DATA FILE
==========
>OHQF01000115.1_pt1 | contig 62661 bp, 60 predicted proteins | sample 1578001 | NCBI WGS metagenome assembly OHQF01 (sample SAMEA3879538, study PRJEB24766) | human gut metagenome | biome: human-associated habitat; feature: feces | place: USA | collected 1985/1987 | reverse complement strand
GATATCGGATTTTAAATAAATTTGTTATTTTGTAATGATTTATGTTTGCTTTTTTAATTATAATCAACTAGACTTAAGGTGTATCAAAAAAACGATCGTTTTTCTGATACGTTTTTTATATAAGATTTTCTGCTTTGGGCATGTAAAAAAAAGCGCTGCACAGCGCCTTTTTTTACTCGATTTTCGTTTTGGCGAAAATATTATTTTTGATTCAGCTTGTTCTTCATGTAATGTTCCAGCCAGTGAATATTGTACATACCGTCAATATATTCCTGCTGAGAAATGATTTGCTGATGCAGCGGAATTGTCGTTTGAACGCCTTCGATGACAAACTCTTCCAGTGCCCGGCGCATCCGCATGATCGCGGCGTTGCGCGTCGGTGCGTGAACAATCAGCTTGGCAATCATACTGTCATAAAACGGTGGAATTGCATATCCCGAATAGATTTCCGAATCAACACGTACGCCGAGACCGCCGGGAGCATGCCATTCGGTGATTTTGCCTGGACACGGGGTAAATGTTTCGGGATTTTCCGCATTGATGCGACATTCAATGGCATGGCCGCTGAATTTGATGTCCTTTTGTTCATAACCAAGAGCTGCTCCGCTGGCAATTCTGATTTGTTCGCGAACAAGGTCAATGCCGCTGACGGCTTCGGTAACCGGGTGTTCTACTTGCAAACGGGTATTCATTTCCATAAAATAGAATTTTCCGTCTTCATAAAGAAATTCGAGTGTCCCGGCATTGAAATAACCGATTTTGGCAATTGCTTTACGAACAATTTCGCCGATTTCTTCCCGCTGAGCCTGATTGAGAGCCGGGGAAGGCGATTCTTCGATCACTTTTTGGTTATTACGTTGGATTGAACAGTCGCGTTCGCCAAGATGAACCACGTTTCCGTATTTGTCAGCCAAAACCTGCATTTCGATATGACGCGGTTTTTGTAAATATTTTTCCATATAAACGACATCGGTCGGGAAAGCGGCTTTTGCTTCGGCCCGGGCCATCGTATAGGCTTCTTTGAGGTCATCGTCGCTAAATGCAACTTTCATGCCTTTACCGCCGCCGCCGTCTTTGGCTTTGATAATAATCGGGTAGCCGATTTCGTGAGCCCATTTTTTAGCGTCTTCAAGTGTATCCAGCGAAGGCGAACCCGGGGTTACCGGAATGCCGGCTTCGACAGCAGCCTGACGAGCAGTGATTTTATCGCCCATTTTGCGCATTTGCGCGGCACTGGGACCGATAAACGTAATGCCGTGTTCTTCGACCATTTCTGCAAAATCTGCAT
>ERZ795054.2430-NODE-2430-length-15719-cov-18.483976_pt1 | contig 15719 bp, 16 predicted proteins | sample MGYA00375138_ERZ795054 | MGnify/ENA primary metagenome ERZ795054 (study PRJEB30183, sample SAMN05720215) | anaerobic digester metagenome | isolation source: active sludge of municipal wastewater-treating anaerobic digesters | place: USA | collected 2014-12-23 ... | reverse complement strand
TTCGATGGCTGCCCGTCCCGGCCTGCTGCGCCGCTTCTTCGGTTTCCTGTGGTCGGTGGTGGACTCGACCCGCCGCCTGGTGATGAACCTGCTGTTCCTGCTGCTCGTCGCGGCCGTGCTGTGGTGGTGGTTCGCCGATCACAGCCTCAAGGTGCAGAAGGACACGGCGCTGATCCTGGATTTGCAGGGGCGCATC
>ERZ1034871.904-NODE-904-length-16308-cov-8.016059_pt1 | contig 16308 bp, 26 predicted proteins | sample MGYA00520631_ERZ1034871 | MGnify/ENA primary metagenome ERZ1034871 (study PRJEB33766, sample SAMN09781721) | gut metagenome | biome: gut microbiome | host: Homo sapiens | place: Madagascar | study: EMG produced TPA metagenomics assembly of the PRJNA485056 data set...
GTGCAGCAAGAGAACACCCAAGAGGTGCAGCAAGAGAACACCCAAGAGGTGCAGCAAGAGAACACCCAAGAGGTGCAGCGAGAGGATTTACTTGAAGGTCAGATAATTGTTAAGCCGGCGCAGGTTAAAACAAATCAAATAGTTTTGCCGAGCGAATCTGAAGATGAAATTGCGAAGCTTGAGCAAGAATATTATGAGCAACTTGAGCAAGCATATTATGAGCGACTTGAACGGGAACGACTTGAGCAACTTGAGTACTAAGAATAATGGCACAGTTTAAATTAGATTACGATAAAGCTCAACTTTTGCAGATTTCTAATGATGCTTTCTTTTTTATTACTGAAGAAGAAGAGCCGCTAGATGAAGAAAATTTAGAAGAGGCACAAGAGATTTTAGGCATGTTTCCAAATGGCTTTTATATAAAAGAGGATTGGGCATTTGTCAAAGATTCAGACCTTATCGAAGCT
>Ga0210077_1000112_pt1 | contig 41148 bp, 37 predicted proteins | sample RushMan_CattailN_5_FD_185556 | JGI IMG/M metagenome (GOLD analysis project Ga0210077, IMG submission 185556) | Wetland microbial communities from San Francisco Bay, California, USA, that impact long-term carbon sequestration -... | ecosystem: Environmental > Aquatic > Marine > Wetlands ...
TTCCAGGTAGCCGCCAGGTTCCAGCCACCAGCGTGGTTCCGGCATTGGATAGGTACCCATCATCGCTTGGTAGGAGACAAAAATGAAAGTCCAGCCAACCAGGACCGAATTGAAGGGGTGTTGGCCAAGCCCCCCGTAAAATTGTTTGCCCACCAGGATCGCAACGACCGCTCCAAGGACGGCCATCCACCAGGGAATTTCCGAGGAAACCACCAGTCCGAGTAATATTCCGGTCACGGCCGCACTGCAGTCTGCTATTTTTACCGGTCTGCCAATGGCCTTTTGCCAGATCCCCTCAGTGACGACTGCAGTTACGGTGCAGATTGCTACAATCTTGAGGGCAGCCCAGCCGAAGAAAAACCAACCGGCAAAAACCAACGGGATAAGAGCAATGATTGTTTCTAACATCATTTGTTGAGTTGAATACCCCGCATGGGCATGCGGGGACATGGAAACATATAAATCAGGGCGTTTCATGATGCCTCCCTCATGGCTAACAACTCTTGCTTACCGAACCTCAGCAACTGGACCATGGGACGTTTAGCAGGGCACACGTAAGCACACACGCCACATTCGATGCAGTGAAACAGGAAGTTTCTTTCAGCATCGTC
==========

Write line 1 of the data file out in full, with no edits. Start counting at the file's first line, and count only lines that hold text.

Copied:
>OHQF01000115.1_pt1 | contig 62661 bp, 60 predicted proteins | sample 1578001 | NCBI WGS metagenome assembly OHQF01 (sample SAMEA3879538, study PRJEB24766) | human gut metagenome | biome: human-associated habitat; feature: feces | place: USA | collected 1985/1987 | reverse complement strand